I left at a relatively early hour to begin my journey eastward. I had a fair amount of ground I wanted to travel. All of Washington, a bit of Idaho and then on into Montana for my first day of driving. I'd never really gone to the eastern side of Washington, and was surprised how the landscape changed once the Cascades were behind me. All these very round mogul-like hills. Sort of like oversized golf balls cut in half and then placed right on top of each other over and over again. This is a thing I saw outside of Pullman, Washington.
Lochsa Lodge. Its website says it's in Idaho, but Googlemaps says it's in Montana, so I'm a little confused about the whole thing. I stayed in this little cabin, which came complete with a nice little stack of wood on its porch, which I totally dipped into in order to enjoy the wood burning stove within the cabin. The lodge had a little restaurant where I had dinner. A nice funny spot for an evening. I wish I had more time to explore, but, alas, I had to get up early the next day to continue the drive.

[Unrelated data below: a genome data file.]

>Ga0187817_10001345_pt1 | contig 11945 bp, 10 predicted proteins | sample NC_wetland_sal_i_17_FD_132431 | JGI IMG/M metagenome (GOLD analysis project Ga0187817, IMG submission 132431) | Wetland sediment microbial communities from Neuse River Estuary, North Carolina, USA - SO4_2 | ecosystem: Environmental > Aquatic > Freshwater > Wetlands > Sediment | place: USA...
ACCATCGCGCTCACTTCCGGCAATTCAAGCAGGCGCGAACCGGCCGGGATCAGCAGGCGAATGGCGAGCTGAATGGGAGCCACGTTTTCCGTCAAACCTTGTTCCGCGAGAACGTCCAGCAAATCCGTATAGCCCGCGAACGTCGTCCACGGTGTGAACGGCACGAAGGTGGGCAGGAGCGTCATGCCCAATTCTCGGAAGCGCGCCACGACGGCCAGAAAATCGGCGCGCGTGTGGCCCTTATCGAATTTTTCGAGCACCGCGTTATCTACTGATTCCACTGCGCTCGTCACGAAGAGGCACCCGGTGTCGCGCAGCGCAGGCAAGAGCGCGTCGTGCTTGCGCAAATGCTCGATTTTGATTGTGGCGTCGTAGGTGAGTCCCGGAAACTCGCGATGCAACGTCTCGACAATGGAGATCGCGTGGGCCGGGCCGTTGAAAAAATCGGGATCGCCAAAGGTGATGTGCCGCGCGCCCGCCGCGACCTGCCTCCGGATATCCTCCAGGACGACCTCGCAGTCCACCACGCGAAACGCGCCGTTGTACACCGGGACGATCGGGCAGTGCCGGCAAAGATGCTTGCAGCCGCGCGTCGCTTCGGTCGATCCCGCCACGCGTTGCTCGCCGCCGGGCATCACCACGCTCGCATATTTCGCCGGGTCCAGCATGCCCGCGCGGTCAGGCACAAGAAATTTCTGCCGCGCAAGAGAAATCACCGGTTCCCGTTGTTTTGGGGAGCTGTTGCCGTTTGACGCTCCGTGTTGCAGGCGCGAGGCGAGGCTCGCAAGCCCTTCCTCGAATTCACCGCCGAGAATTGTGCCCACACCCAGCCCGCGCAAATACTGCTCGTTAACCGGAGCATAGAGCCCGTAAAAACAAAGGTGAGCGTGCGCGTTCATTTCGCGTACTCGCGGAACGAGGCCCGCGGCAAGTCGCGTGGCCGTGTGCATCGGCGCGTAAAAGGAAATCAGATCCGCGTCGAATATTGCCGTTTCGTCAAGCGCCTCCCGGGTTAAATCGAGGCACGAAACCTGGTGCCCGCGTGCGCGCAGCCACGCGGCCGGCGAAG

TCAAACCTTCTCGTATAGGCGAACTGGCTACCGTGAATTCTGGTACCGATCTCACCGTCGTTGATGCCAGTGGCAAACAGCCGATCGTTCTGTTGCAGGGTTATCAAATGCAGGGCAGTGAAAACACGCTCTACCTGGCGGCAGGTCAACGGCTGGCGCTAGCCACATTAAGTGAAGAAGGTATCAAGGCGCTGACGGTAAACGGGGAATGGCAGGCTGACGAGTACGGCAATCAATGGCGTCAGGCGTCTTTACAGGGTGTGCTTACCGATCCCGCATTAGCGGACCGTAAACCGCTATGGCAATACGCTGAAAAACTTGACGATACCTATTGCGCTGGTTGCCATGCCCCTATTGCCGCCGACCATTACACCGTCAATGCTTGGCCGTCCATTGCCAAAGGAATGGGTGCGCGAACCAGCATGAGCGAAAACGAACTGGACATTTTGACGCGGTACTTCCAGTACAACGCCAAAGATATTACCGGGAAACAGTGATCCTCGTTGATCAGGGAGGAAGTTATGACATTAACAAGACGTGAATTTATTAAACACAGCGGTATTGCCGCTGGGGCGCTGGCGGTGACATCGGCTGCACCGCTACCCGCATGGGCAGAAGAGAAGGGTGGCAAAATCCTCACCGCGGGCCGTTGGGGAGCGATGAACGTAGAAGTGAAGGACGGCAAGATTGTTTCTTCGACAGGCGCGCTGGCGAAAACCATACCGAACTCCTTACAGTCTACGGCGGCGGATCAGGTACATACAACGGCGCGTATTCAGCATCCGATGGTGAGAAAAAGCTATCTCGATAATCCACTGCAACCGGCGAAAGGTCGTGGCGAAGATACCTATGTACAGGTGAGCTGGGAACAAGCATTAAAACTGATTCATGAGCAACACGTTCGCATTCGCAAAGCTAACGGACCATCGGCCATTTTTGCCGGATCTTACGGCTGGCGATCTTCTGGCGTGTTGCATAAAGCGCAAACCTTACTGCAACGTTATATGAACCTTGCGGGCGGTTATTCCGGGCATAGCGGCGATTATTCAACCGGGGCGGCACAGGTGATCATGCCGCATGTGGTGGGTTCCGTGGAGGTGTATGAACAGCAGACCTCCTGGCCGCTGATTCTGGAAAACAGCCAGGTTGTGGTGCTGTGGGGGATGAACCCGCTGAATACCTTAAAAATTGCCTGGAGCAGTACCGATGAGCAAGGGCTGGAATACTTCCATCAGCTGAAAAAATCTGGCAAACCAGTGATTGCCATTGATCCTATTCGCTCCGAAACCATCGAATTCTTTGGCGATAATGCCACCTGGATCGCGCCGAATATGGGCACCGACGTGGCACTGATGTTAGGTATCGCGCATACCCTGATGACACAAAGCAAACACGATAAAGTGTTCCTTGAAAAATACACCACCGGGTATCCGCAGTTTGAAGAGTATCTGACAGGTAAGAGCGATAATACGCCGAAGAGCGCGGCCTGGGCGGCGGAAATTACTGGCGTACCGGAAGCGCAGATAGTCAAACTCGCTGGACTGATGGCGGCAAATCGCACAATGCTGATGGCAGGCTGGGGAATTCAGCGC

Book Loft. Basically my favorite bookstore ever. I had a really lovely lunch at Lindey's after buying a few books.
I will also gripe about how my fitness level has steadily declined since leaving the farm. I knew this would happen, as it happened last year too, but it's amazing how getting a little softer/gaining weight while losing muscle impacts my overall sense of self. One could argue that I could still keep in shape even off the farm, and that is a solid argument...except that I hate having to try to be fit. I like just having to work and the repercussions of the work being relatively toned arms and less of a gut. Wah wah wah. It's true though.
Monday, October 26, 2015
1. Watching Waterworld and his incredulity with the basic premise of being able to turn urine into water in the opening scene, but finding no way to do a similar thing with the salt water of the movie.
2. His telling us about watching a friend parachuting, and his parachute not opening, and the teacher watching this man fall to his death.